Fifty years ago, Marshall W. Nirenberg, PhD, deciphered the genetic code. It led to a Nobel Prize—the first for a scientist at the National Institutes of Health. Dr. Nirenberg’s family recently donated his Nobel Prize medal to the National Library of Medicine to be added to the papers and other items that chronicle his contributions to science. NLM’s History of Medicine Division hosted the first of three events at NIH that will celebrate the legacy of Marshall Nirenberg, who died in 2010, and the fiftieth anniversary of his deciphering of the genetic code. Subsequent events will be announced by the NIH Office of Intramural Research.
A Tribute to Marshall Nirenberg was filled with personal stories from his wife; from a scientist in his lab; and from a historian who helped develop NLM’s Nirenberg collection. The event, held March 17, was recorded and can be viewed on demand. One of the most significant pieces in the Nirenberg collection is the chart that is the first summary of the genetic code. Dated January 18, 1965, when more than half of the code had been deciphered, the document, with curatorial notes provided by Serlin, was recently added to NLM’s Turning the Pages project, which is available online and as an iPad app. Dr. Nirenberg won the Nobel Prize for Physiology or Medicine in 1968. He shared the award with Har Gobind Khorana of the University of Wisconsin and Robert W. Holley of the Salk Institute.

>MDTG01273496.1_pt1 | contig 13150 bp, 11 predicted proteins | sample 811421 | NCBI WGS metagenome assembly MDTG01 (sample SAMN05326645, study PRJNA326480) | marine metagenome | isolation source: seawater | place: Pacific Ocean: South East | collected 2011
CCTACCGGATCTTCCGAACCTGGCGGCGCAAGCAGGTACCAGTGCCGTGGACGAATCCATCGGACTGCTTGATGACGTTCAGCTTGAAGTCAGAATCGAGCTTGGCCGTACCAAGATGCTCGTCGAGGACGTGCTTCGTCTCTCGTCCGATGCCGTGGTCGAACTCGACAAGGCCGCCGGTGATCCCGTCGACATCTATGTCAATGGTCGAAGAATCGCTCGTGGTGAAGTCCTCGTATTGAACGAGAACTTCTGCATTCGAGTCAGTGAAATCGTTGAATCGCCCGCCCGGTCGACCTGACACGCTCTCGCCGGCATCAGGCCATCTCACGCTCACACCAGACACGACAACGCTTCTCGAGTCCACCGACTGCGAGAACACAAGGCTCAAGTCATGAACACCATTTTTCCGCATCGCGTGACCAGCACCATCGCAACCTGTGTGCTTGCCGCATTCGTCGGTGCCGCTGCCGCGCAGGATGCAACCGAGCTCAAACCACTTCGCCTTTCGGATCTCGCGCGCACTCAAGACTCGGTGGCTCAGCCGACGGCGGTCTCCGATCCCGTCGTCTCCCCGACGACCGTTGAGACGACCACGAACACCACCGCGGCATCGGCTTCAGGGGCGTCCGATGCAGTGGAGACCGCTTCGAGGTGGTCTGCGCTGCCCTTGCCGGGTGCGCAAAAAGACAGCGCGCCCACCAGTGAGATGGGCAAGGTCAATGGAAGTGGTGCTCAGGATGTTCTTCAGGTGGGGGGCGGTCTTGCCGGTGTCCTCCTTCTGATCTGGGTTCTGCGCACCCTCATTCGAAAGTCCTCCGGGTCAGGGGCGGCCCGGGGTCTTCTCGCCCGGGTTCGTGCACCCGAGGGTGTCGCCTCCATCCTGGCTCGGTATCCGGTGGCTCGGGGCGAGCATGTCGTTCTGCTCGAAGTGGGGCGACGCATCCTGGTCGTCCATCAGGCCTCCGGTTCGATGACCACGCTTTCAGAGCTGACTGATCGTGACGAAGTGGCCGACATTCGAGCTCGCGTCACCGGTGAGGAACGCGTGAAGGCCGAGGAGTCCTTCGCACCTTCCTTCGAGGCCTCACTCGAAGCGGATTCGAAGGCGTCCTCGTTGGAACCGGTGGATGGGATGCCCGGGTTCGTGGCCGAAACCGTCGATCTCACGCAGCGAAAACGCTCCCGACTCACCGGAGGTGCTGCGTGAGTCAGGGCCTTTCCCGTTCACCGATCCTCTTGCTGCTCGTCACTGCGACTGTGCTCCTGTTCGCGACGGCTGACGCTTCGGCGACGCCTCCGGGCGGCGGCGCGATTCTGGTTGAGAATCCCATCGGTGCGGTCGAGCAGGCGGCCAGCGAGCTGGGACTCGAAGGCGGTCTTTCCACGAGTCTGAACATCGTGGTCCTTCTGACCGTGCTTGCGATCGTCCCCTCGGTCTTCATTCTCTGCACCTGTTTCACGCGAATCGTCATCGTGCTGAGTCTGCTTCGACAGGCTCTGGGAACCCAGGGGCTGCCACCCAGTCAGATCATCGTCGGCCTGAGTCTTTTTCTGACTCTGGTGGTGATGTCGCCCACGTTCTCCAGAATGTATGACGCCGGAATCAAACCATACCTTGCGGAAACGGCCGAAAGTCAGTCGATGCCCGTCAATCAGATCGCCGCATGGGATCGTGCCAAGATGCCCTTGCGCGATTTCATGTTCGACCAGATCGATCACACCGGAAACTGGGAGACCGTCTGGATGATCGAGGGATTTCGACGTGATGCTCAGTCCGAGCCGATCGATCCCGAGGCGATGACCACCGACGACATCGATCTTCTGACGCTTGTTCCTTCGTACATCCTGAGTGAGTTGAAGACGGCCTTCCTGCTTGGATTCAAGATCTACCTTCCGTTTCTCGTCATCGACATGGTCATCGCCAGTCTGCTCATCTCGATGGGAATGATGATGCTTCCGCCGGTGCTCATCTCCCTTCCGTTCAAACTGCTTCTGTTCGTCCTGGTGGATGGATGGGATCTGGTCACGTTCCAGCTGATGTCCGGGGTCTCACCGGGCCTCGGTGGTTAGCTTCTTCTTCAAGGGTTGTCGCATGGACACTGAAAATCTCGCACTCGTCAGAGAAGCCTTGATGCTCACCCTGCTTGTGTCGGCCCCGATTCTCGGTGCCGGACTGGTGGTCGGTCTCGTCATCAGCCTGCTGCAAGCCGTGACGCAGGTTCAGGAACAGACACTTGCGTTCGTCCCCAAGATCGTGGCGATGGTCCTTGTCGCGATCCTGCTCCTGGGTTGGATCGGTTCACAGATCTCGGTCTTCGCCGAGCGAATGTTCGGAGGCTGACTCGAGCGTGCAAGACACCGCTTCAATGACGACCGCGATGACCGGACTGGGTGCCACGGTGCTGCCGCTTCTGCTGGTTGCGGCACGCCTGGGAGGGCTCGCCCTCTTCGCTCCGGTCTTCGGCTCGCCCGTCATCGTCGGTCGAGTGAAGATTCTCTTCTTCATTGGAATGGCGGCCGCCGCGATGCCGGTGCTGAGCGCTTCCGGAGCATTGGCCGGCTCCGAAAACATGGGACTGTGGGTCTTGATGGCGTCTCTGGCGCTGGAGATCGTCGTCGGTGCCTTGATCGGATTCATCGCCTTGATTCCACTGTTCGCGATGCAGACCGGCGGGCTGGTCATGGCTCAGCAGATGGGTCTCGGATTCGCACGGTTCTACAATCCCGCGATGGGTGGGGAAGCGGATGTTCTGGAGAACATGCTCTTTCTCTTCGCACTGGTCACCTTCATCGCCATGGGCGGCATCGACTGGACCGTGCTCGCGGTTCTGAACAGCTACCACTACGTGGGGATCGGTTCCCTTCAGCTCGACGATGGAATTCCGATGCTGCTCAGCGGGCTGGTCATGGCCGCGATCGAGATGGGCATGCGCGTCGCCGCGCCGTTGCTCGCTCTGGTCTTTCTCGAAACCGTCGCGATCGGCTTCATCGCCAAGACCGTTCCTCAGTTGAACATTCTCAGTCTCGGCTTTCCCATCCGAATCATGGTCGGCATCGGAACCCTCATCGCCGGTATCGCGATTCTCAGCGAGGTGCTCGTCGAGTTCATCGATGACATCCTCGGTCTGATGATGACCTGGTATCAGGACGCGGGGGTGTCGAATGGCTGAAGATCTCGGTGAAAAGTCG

As of April 21, 2015, the “Indexes” tab was removed from the NLM Technical Bulletin navigation bar. Instead, use the search box in the top right corner of every page to find articles and other content published from 1969 to present. Articles and other content from 1969 – 1996 are available as PDF; from 1997 forward are available as HTML.
A hot trend in marketing research is the micro-survey. Also known as the bite-sized survey, these questionnaires are short (about three questions) with the goal of collecting focused feedback to guide specific action. The micro-survey is a technique for overcoming what is arguably the biggest hurdle in survey assessment: Getting people to respond to your questionnaire. It is a technique that is particularly useful for populations where mobile technology use is on the rise, and where there is competition for everyone’s attention in any given moment. To better expect respondents to answer questionnaires, don’t burden them with long, matrix-like questions or require them to flip through numerous web pages. Keep things simple, or respondents will be lost before they ever get to the submit button.